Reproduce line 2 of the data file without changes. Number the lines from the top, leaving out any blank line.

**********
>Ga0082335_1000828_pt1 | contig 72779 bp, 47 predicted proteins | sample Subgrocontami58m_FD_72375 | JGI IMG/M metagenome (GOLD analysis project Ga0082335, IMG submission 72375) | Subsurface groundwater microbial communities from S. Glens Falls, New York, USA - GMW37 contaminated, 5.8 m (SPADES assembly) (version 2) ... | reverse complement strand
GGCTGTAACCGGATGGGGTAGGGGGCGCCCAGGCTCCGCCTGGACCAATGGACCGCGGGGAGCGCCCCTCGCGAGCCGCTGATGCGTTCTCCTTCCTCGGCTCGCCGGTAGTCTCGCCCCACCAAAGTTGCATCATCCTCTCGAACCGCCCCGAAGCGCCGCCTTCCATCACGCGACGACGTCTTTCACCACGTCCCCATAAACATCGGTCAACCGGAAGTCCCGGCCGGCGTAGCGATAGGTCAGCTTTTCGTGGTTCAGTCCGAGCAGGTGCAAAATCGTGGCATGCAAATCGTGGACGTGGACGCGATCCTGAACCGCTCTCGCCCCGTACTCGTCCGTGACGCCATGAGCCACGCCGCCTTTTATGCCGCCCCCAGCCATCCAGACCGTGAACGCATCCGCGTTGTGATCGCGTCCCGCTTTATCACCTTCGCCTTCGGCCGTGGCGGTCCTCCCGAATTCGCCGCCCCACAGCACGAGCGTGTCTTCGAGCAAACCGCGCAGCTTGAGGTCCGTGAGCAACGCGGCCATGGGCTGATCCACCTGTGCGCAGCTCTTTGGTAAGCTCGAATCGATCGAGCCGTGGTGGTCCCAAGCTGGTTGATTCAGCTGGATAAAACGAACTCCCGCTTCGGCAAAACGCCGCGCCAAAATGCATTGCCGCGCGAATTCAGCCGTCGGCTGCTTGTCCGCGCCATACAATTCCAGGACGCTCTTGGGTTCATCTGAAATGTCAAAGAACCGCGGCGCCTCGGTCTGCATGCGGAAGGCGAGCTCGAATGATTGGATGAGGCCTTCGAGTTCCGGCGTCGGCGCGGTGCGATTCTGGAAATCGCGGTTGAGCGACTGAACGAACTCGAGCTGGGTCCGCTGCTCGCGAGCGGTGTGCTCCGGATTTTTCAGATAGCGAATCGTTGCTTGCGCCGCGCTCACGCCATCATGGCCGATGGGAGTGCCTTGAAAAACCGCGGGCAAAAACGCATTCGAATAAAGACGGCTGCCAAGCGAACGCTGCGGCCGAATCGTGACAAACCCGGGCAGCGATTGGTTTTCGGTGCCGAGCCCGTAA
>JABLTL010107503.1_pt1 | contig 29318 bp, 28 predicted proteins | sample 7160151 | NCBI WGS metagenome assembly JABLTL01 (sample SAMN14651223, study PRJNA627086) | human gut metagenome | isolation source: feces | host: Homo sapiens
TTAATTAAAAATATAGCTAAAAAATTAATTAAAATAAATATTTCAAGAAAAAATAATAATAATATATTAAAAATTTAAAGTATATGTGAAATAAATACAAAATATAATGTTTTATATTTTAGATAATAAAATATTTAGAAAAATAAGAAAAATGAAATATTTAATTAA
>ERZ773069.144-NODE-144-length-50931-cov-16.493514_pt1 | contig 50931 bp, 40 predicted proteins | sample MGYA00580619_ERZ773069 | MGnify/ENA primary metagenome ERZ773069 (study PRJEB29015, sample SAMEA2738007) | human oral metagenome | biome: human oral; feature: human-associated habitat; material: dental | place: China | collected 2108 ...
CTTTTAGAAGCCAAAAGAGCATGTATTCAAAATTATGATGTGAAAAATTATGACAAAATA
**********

GGCTGTAACCGGATGGGGTAGGGGGCGCCCAGGCTCCGCCTGGACCAATGGACCGCGGGGAGCGCCCCTCGCGAGCCGCTGATGCGTTCTCCTTCCTCGGCTCGCCGGTAGTCTCGCCCCACCAAAGTTGCATCATCCTCTCGAACCGCCCCGAAGCGCCGCCTTCCATCACGCGACGACGTCTTTCACCACGTCCCCATAAACATCGGTCAACCGGAAGTCCCGGCCGGCGTAGCGATAGGTCAGCTTTTCGTGGTTCAGTCCGAGCAGGTGCAAAATCGTGGCATGCAAATCGTGGACGTGGACGCGATCCTGAACCGCTCTCGCCCCGTACTCGTCCGTGACGCCATGAGCCACGCCGCCTTTTATGCCGCCCCCAGCCATCCAGACCGTGAACGCATCCGCGTTGTGATCGCGTCCCGCTTTATCACCTTCGCCTTCGGCCGTGGCGGTCCTCCCGAATTCGCCGCCCCACAGCACGAGCGTGTCTTCGAGCAAACCGCGCAGCTTGAGGTCCGTGAGCAACGCGGCCATGGGCTGATCCACCTGTGCGCAGCTCTTTGGTAAGCTCGAATCGATCGAGCCGTGGTGGTCCCAAGCTGGTTGATTCAGCTGGATAAAACGAACTCCCGCTTCGGCAAAACGCCGCGCCAAAATGCATTGCCGCGCGAATTCAGCCGTCGGCTGCTTGTCCGCGCCATACAATTCCAGGACGCTCTTGGGTTCATCTGAAATGTCAAAGAACCGCGGCGCCTCGGTCTGCATGCGGAAGGCGAGCTCGAATGATTGGATGAGGCCTTCGAGTTCCGGCGTCGGCGCGGTGCGATTCTGGAAATCGCGGTTGAGCGACTGAACGAACTCGAGCTGGGTCCGCTGCTCGCGAGCGGTGTGCTCCGGATTTTTCAGATAGCGAATCGTTGCTTGCGCCGCGCTCACGCCATCATGGCCGATGGGAGTGCCTTGAAAAACCGCGGGCAAAAACGCATTCGAATAAAGACGGCTGCCAAGCGAACGCTGCGGCCGAATCGTGACAAACCCGGGCAGCGATTGGTTTTCGGTGCCGAGCCCGTAA